I wrote a couple of weeks ago about time outs, and my observation that, not only do they often fail to achieve what we want for our kids, but there are several unintended side effects as well. I suggested that time outs were nevertheless ingrained in our culture and would continue to be a go-to form of discipline unless we had alternatives close to hand.
In this week’s post, I wanted to touch on some of those alternatives. First, let’s acknowledge some of the ways in which time outs do work. Then we can discuss a way to accomplish those things in a way that is both more nurturing and more effective (the two tend to go together).
- Time outs can be effective because of fear.
By withholding our affection and attention, we are taking away what is most important to a child’s sense of safety, security and well-being. Our kids don’t want to experience that, so they will attempt to change their behavior, at least for the moment.
Why not flip the equation, and give a child our time and affection, rather than holding it at arm’s length? Parents are good and determining when a child is escalating, or heading to an out of control place. It is still possible to step in, not with a warning, but a hug, or a few minutes on the floor playing with toys or reading books. By fulfilling the child’s unspoken need before it becomes “behavior,” we could prevent the “behavior” from happening. Even better would be to recharge those love batteries in a calm, happy moment.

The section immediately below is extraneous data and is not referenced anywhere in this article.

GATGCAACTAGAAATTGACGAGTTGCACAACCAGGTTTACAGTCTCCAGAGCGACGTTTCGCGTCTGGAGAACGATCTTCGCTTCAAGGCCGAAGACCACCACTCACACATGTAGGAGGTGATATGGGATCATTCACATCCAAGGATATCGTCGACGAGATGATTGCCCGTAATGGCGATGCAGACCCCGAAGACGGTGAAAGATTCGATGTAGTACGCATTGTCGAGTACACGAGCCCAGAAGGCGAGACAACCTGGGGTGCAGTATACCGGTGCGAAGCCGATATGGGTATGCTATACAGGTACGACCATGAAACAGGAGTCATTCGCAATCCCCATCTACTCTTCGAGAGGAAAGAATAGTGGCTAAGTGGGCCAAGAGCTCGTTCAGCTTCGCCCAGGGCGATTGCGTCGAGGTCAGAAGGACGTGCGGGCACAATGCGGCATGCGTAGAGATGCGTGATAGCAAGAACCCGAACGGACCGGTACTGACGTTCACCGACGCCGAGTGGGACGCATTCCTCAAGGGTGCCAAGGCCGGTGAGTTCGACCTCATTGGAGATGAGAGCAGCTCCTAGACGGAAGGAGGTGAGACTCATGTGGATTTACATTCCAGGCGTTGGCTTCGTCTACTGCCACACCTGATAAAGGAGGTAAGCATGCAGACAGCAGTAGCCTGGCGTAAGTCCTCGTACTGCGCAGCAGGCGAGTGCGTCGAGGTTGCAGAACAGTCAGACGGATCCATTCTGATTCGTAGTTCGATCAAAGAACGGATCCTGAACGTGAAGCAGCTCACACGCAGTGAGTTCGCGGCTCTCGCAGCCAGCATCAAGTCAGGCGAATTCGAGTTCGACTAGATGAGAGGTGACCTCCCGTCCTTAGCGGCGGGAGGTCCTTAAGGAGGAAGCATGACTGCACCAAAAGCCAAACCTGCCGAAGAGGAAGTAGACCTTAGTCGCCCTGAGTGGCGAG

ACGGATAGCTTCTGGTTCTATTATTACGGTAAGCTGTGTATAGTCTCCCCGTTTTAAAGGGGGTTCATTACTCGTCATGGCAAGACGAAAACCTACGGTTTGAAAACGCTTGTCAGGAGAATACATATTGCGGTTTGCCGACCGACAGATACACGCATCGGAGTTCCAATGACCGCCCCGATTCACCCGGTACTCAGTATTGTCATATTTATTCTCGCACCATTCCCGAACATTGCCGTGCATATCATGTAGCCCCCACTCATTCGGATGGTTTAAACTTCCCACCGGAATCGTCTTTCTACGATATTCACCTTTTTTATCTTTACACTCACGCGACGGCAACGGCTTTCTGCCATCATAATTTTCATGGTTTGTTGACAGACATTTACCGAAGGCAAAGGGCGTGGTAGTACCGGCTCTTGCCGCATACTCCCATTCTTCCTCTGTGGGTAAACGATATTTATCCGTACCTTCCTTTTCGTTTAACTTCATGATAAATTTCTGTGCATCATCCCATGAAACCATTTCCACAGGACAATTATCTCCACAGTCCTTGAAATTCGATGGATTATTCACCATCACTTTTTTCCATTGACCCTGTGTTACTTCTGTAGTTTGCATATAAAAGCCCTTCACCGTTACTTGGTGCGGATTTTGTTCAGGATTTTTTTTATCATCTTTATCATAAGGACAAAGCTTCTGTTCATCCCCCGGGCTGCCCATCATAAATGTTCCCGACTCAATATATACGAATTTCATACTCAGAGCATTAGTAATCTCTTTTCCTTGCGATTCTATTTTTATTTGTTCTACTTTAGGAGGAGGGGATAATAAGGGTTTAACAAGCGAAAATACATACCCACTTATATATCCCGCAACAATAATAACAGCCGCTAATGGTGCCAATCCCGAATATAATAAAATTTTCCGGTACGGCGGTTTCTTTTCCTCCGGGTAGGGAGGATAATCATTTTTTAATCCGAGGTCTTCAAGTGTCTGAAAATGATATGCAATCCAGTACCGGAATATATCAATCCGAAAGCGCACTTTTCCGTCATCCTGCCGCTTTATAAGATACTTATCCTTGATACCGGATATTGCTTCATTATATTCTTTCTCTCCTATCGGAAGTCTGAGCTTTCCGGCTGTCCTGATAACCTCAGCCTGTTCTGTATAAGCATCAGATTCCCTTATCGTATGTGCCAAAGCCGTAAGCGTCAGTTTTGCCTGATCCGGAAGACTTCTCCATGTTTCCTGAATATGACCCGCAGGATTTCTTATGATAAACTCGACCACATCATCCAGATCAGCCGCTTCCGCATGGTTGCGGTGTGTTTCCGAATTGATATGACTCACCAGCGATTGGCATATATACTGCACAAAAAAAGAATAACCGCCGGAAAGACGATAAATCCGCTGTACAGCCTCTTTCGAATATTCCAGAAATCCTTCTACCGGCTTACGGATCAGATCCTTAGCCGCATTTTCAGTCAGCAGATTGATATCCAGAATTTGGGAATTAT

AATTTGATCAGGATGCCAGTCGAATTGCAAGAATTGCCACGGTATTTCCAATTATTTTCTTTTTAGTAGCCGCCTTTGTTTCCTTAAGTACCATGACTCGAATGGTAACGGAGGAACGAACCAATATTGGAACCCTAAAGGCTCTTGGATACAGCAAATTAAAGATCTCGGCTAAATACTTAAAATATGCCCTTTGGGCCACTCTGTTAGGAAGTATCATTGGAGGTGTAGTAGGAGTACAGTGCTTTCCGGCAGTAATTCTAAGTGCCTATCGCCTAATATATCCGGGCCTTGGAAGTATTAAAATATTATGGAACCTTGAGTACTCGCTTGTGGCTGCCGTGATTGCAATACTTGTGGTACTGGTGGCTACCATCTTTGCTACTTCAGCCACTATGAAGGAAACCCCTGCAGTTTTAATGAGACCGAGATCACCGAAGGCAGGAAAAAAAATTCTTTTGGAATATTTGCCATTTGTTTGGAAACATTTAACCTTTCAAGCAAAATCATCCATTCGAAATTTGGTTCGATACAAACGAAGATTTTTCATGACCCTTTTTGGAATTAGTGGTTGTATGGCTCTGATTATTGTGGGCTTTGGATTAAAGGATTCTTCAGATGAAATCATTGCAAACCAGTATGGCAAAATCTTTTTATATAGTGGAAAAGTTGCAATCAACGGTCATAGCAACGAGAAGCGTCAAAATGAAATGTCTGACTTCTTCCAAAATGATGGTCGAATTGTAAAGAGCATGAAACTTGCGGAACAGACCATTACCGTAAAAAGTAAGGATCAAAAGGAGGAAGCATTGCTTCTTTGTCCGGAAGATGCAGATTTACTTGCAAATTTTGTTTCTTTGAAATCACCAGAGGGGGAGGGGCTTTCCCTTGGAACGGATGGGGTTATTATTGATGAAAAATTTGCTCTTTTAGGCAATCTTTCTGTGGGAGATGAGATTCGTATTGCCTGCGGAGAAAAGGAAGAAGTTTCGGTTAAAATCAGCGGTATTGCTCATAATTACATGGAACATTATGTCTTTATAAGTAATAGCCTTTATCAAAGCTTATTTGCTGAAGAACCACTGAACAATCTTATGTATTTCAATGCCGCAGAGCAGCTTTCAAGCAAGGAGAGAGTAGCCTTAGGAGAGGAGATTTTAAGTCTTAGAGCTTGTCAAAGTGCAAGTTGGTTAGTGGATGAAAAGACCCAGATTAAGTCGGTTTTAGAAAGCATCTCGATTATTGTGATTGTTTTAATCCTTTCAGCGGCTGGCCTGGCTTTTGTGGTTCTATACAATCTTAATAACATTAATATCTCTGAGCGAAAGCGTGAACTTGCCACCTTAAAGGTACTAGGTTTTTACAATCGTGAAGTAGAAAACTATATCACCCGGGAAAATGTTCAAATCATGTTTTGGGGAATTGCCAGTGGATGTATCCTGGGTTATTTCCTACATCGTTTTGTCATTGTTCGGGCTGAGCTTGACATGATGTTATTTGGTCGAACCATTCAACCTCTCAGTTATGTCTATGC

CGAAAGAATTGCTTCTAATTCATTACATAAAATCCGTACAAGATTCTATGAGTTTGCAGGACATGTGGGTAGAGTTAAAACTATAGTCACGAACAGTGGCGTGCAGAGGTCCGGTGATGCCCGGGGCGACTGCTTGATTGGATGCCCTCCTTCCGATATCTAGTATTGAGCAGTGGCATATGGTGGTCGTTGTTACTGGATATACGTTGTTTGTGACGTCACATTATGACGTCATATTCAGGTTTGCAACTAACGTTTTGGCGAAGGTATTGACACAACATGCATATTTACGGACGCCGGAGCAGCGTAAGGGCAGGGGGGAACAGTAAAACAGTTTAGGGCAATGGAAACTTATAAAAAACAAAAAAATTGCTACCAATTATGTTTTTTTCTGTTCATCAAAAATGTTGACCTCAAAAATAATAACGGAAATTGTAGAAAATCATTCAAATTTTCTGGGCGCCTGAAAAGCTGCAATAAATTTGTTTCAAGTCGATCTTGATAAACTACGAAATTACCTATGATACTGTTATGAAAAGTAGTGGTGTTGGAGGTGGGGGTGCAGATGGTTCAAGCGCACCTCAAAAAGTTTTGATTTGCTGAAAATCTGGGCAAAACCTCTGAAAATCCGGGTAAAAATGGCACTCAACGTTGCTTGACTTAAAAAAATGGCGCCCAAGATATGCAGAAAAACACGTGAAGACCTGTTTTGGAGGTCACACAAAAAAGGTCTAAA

- Time outs can be effective because of safety.
It is absolutely true that sometimes a child is being unsafe to themselves and to others and needs to be moved to a safe place. And that is exactly how it should be approached: “I see that you are having trouble controlling your body. I’m going to help you move away.” When a child is feeling out of control, this is exactly what they need, and want, but are singularly unable to express.
What if the child, having been moved to a safe place, continues to escalate? The short answer is, “so what.” Tantrums happen. But if they know that a caring adult is with them and available when they’re ready, the tantrum is likely to be far less severe. It probably won’t last long, either.
- Finally, time outs can be effective because they provide a time out.
Sometimes a break, even for a couple of crucial minutes, is a necessity. The trick is, it’s for us, not for the child. If we as parents find that we are overwhelmed and unable to deal with the behavior in question, it could just be that we need a minute. Giving ourselves a time out, whether it means a moment on the porch or just that rare and precious chance to use the bathroom alone, can make all the difference.